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Vaccine. 2007 Aug 29;25(35):6544-56. Epub 2007 Jun 8.

Leishmanial antigens in liposomes promote protective immunity and provide immunotherapy against visceral leishmaniasis via polarized Th1 response.

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Infectious Diseases Division, Indian Institute of Chemical Biology, 4 Raja S.C. Mullick Road, Jadavpur, Kolkata 700032, India.


Leishmaniasis affects 12 million people, and it is generally agreed that vaccination provides the best long-term strategy for its control. An ideal vaccine should be effective in both preventing and treating leishmaniasis. However, immunological correlates to predict vaccine efficacy and success of treatment in visceral leishmaniasis (VL) remain ill defined. Here, we correlated the vaccine efficacy of soluble leishmanial antigens (SLA) from Leishmania donovani promastigote membrane, entrapped in negative, neutral and positively charged liposomes with the elicited immune responses to predict vaccine success in experimental VL. Production of both IFN-gamma and IL-4 with a dominance of Th1 response following immunization was required for optimum success against L. donovani infection in BALB/c mice. The best vaccine formulation, SLA in positively charged liposomes, was then used for immunotherapy. This vaccine induced more than 90% elimination of parasites from both liver and spleen. The success of immunotherapy exhibited an immune modulation with surge in Th1 cytokines, IFN-gamma and IL-12 with extreme down regulation of disease promoting IL-4 and IL-10. These findings suggest that an immune modulation towards Th1 is effective for both successful vaccination and immunotherapy.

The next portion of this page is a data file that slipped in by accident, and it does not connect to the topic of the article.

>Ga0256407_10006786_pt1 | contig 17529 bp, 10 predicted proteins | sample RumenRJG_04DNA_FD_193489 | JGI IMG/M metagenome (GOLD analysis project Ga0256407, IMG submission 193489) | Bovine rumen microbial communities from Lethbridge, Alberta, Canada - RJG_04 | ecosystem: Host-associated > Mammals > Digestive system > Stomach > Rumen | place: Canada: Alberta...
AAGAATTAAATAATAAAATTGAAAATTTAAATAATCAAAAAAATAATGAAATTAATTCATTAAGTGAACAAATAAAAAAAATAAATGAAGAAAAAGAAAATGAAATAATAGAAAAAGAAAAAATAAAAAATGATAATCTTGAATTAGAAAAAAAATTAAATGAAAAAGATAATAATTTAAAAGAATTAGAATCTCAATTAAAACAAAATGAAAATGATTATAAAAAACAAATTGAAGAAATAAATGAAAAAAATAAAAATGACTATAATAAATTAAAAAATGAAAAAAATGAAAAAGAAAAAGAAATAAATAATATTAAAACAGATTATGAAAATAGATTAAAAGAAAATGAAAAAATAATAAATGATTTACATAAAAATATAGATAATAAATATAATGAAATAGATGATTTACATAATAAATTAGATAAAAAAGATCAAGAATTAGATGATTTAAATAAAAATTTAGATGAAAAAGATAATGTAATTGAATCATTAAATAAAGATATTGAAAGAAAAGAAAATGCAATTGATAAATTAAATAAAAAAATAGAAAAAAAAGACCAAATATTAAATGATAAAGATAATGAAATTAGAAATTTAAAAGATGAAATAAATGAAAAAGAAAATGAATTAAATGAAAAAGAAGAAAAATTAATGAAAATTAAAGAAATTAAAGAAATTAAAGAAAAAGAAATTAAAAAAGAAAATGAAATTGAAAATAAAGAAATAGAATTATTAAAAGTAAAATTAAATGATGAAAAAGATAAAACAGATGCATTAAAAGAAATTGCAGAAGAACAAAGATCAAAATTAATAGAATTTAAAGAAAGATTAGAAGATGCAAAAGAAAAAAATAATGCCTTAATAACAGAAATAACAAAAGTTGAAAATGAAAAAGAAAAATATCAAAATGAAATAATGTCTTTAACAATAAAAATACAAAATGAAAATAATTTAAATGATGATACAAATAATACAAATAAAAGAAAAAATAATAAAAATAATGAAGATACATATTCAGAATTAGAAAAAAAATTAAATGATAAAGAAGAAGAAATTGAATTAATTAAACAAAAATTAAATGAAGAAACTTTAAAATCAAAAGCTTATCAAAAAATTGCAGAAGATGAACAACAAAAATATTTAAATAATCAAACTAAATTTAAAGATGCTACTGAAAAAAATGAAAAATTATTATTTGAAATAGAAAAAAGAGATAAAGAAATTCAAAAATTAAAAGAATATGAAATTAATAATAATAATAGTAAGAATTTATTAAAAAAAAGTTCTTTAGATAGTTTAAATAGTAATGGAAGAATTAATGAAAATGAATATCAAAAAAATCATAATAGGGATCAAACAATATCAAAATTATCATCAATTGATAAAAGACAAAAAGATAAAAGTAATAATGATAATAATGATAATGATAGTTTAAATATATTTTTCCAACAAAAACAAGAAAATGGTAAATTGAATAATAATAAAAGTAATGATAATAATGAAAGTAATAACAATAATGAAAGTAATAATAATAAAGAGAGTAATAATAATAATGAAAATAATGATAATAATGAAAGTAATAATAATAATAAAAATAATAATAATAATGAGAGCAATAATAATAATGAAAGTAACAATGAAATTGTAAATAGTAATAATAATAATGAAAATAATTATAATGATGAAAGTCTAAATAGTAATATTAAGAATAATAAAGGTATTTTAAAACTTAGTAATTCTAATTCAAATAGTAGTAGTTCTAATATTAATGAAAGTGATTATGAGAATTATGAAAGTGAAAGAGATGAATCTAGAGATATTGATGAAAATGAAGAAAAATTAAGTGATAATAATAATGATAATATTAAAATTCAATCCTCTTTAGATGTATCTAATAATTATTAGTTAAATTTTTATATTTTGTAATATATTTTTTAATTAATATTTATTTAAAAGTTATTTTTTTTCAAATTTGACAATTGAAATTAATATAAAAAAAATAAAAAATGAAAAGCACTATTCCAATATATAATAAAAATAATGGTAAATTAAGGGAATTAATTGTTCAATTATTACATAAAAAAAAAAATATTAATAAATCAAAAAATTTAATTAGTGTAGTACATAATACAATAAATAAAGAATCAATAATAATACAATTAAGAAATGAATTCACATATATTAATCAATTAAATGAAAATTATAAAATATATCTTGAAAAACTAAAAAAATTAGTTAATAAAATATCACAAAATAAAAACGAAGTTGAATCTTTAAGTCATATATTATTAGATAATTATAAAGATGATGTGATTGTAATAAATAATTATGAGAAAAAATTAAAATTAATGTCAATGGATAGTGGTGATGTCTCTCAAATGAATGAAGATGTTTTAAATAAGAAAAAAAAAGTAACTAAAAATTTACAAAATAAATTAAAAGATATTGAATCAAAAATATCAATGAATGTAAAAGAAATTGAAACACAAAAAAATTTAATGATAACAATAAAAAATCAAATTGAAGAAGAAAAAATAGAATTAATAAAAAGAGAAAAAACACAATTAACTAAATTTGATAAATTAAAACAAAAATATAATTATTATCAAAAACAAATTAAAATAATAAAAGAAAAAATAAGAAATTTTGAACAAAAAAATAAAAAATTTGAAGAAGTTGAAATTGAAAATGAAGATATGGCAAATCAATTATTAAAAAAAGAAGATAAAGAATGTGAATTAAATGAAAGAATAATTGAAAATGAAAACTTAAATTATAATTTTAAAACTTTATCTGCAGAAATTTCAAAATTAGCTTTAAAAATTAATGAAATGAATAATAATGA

[Indexed for MEDLINE]

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